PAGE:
DEV postgraduate student Lucy Garrett awarded the Blaikie Prize
Postgraduate student Lucy Garrett was awarded the Blaikie Prize on Tuesday evening at the Blaikie Lecture on Politics of the Environment 2014.
Lucy's dissertation, 'How is loss and damage being framed in the international climate change negotiations, and what are the political implications for the current North-South impasse?', was judged to be the best dissertation amongst extremely strong competition, with 5 distinction level dissertations nominated and reviewed for the award.
The Blaikie Prize is awarded for academic excellence for a Masters dissertation on the politics of the environment. Emeritus Professor Piers Blaikie said: "This is a really outstanding dissertation analysing the discursive strategies of different negotiators at the UN framework Convention on climate change. A qualitative data collection and inductive analysis were used to analyse the most recent framings of climate change. Here, the concept of loss and damage is examined in term of governance, limits, economics, risk and justice. While there was some agreement on more general issues such as comprehensive risk management, those concerned with liability and compensation became highly politicised as they directly impact on different nations interests."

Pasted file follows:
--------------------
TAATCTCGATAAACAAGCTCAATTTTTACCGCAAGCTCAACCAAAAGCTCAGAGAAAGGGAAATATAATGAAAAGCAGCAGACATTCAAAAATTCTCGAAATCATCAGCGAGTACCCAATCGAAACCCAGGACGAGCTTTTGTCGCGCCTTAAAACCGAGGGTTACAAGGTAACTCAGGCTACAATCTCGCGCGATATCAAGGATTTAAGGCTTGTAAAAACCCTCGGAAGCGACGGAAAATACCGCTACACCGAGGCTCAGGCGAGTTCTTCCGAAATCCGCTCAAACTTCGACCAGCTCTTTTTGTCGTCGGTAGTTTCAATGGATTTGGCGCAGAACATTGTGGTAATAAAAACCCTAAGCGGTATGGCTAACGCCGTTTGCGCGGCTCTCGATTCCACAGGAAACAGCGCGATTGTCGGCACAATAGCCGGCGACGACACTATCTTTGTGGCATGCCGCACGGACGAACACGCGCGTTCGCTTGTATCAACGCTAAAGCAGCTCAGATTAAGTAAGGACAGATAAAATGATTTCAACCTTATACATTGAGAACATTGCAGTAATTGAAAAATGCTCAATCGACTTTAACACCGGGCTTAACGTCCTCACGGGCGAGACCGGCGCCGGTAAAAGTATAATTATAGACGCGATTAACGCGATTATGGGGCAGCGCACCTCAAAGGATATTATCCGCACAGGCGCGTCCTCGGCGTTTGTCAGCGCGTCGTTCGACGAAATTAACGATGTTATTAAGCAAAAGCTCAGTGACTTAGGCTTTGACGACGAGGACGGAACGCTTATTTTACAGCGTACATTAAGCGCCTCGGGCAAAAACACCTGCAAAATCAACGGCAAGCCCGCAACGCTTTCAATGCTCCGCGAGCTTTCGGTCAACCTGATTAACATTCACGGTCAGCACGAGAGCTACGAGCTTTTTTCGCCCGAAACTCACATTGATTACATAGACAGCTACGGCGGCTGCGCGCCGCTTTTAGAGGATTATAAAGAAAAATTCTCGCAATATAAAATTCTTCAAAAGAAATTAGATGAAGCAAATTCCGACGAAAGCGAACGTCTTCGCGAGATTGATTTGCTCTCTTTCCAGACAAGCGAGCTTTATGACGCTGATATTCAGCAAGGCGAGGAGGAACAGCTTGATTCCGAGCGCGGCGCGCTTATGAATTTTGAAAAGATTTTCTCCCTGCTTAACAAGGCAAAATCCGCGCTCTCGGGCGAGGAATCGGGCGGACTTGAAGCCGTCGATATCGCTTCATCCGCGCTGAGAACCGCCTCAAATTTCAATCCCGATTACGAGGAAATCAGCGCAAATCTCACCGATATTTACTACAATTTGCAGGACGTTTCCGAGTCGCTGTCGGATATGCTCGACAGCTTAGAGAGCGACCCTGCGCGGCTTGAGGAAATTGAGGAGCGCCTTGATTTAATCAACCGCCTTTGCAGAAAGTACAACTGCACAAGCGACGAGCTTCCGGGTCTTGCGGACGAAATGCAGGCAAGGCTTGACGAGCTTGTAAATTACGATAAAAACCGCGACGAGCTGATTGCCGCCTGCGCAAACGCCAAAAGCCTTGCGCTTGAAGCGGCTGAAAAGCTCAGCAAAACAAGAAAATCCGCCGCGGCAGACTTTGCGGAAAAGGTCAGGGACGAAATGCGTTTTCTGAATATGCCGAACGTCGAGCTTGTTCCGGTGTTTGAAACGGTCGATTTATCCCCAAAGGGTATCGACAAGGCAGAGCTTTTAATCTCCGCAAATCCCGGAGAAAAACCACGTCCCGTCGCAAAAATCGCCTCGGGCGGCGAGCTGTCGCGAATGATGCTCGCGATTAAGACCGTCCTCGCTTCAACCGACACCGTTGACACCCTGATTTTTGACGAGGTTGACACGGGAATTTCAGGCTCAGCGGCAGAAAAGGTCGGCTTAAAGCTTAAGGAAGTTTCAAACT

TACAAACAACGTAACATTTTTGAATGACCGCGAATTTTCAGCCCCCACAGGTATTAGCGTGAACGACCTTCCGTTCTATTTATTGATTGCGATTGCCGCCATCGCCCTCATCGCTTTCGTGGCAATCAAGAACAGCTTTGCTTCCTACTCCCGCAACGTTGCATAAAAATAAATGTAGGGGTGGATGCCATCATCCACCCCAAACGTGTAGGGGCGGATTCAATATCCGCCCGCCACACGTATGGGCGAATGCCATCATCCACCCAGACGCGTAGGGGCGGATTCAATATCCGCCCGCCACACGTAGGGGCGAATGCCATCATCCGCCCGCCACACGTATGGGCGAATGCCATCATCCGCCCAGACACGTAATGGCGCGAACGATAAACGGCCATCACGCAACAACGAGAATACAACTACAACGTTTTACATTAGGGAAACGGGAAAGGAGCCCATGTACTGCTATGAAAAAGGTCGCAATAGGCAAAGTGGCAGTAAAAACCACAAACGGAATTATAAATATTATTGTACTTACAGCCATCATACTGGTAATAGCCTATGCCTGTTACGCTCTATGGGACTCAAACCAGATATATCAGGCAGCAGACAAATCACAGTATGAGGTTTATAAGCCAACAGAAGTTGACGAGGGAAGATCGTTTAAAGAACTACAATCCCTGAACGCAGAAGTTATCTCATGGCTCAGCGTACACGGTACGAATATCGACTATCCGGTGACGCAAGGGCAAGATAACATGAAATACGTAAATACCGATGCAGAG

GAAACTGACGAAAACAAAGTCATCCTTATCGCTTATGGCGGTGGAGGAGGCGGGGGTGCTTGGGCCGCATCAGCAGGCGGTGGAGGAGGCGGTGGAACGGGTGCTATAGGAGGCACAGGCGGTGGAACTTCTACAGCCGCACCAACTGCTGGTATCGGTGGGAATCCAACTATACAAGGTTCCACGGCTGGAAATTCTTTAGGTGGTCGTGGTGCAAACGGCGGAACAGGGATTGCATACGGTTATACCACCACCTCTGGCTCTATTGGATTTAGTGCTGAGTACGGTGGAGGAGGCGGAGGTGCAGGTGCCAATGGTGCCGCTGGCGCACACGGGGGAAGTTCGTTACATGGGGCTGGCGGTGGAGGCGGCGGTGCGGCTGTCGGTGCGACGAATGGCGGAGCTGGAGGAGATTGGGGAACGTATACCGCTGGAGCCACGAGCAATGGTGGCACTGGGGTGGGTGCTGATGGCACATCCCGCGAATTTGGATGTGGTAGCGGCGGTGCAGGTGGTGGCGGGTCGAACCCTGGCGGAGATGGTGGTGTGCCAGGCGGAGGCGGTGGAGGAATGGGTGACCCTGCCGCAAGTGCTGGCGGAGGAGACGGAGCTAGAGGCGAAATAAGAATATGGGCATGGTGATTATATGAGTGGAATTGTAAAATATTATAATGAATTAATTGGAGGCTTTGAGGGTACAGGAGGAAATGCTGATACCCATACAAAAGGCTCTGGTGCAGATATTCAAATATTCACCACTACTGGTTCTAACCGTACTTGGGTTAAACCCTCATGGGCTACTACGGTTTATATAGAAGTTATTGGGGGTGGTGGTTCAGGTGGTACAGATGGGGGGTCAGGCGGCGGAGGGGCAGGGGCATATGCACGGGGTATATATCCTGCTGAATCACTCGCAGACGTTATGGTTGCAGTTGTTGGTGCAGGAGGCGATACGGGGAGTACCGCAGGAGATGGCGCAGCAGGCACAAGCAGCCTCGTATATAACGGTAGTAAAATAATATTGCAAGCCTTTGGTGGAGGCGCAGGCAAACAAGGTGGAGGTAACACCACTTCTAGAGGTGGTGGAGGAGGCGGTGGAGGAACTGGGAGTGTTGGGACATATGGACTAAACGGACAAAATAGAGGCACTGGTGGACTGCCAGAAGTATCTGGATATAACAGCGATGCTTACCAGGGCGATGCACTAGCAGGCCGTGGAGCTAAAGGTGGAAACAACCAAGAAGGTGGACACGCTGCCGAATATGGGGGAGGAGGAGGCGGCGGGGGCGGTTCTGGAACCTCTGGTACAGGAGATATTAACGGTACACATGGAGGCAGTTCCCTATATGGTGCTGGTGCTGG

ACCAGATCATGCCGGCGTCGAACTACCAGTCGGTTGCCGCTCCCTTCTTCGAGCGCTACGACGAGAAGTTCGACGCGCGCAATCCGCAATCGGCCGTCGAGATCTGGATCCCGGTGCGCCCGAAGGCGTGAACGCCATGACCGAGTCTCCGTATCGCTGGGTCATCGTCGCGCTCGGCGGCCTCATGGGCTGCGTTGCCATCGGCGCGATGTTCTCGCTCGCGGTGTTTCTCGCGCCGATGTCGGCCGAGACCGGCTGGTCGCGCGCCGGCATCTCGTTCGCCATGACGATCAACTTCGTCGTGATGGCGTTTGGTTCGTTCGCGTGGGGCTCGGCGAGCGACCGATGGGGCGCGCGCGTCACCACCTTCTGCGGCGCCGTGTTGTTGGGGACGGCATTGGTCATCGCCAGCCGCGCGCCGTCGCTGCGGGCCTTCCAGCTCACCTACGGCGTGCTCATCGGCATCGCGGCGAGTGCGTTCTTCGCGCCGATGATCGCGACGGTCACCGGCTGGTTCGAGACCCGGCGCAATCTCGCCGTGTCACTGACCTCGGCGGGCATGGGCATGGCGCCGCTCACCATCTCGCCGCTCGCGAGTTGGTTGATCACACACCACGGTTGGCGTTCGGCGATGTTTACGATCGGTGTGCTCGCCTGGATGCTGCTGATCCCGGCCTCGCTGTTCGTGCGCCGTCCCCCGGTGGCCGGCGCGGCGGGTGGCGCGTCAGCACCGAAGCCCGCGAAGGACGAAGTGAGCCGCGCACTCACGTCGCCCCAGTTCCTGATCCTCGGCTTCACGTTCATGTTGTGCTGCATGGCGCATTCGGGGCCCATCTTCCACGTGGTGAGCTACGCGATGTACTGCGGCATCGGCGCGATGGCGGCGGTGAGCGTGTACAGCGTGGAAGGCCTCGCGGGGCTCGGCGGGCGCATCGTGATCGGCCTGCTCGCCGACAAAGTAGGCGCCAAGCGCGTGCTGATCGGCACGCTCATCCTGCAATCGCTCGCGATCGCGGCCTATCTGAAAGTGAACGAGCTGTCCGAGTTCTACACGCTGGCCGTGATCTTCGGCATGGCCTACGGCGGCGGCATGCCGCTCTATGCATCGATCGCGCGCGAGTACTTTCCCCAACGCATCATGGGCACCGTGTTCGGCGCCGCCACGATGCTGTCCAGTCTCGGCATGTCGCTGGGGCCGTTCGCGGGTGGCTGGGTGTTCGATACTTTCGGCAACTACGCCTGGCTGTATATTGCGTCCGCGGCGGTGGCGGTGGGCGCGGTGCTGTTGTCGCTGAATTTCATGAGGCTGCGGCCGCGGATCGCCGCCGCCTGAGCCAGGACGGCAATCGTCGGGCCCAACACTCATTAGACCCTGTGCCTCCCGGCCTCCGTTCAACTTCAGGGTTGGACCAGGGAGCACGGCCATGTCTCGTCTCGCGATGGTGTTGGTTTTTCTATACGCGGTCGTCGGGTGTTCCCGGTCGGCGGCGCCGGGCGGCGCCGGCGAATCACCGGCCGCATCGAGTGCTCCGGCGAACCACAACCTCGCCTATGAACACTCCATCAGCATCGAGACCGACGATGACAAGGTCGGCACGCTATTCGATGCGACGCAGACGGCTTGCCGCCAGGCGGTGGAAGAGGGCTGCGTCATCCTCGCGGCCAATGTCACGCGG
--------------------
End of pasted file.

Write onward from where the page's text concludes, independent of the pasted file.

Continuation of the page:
The prize was given to Lucy at the Blaikie Lecture on Politics of the Environment, which took place on Tuesday 22nd July. The speaker for the evening was Jonathon Porritt, who gave an exceptional talk to a large audience, discussing 'Is the Green Movement its Own Worst Enemy?'
Picture: (From left-to-right) Prof Piers Blaikie, Dr John McDonagh, Dr Heike Schroeder, Lucy Garrett, Dr Marisa Goulden and Jonathon Porritt.